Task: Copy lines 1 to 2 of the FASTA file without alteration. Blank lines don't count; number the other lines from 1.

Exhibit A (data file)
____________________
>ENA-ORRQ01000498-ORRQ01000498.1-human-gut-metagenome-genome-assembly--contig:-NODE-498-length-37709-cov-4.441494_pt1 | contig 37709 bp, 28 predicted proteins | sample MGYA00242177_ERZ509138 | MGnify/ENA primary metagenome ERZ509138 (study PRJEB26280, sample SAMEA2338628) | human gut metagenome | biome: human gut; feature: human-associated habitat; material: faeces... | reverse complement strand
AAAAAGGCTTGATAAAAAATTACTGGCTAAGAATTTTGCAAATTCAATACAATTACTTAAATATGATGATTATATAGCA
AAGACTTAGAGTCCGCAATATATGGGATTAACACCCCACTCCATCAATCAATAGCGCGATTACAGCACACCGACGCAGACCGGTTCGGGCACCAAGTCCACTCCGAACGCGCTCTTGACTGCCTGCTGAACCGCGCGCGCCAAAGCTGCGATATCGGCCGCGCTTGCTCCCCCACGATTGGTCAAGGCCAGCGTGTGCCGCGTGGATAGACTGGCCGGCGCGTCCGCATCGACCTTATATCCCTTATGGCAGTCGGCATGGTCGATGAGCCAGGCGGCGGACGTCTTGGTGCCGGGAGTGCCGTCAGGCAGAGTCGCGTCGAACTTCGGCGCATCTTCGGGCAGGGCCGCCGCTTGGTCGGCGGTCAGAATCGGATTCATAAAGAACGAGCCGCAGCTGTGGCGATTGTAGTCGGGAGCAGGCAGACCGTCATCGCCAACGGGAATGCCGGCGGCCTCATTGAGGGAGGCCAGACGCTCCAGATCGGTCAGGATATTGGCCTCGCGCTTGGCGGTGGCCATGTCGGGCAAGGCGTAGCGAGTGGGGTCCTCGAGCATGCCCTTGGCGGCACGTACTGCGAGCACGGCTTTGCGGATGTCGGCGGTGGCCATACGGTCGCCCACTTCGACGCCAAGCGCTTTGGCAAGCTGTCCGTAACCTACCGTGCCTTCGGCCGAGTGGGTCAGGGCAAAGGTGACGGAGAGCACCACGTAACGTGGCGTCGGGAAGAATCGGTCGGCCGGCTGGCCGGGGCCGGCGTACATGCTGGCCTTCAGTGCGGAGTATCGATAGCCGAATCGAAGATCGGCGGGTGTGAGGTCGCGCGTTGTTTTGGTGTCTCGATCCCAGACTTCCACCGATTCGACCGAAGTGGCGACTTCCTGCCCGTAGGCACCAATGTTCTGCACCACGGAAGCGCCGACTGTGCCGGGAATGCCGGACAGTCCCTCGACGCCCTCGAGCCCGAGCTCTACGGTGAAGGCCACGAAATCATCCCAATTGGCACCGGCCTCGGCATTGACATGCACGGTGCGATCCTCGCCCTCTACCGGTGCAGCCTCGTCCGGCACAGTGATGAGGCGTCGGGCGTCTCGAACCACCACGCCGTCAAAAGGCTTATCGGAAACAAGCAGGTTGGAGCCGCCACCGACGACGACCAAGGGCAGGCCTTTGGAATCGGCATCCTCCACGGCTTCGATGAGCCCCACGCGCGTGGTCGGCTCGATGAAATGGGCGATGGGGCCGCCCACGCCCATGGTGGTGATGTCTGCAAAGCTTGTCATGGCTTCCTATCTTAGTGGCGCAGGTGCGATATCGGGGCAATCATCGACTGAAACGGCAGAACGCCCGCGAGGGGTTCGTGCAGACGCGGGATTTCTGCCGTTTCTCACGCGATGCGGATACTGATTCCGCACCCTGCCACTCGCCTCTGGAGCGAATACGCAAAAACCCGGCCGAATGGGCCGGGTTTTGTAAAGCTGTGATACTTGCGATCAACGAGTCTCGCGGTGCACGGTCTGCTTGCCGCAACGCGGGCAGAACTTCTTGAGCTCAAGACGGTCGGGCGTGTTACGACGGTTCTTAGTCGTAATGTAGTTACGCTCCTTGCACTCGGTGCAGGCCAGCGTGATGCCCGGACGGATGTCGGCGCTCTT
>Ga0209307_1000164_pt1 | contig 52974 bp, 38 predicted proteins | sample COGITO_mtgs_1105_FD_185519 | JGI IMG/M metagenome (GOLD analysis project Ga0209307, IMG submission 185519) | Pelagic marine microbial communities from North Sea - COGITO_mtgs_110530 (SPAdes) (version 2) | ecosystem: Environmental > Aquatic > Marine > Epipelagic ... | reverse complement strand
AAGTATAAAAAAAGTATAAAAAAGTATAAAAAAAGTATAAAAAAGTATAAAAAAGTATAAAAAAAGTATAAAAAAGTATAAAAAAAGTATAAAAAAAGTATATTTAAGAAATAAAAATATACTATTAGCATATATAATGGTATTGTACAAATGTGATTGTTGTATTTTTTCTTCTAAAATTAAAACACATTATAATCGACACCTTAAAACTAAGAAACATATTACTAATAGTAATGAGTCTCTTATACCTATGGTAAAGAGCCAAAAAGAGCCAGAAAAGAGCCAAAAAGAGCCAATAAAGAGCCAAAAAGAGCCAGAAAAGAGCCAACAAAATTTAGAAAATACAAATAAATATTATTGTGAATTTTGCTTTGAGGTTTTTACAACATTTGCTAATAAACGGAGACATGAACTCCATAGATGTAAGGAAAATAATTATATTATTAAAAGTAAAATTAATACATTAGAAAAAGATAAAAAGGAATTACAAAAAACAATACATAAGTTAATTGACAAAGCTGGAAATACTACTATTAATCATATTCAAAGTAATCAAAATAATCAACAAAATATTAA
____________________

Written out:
>ENA-ORRQ01000498-ORRQ01000498.1-human-gut-metagenome-genome-assembly--contig:-NODE-498-length-37709-cov-4.441494_pt1 | contig 37709 bp, 28 predicted proteins | sample MGYA00242177_ERZ509138 | MGnify/ENA primary metagenome ERZ509138 (study PRJEB26280, sample SAMEA2338628) | human gut metagenome | biome: human gut; feature: human-associated habitat; material: faeces... | reverse complement strand
AAAAAGGCTTGATAAAAAATTACTGGCTAAGAATTTTGCAAATTCAATACAATTACTTAAATATGATGATTATATAGCA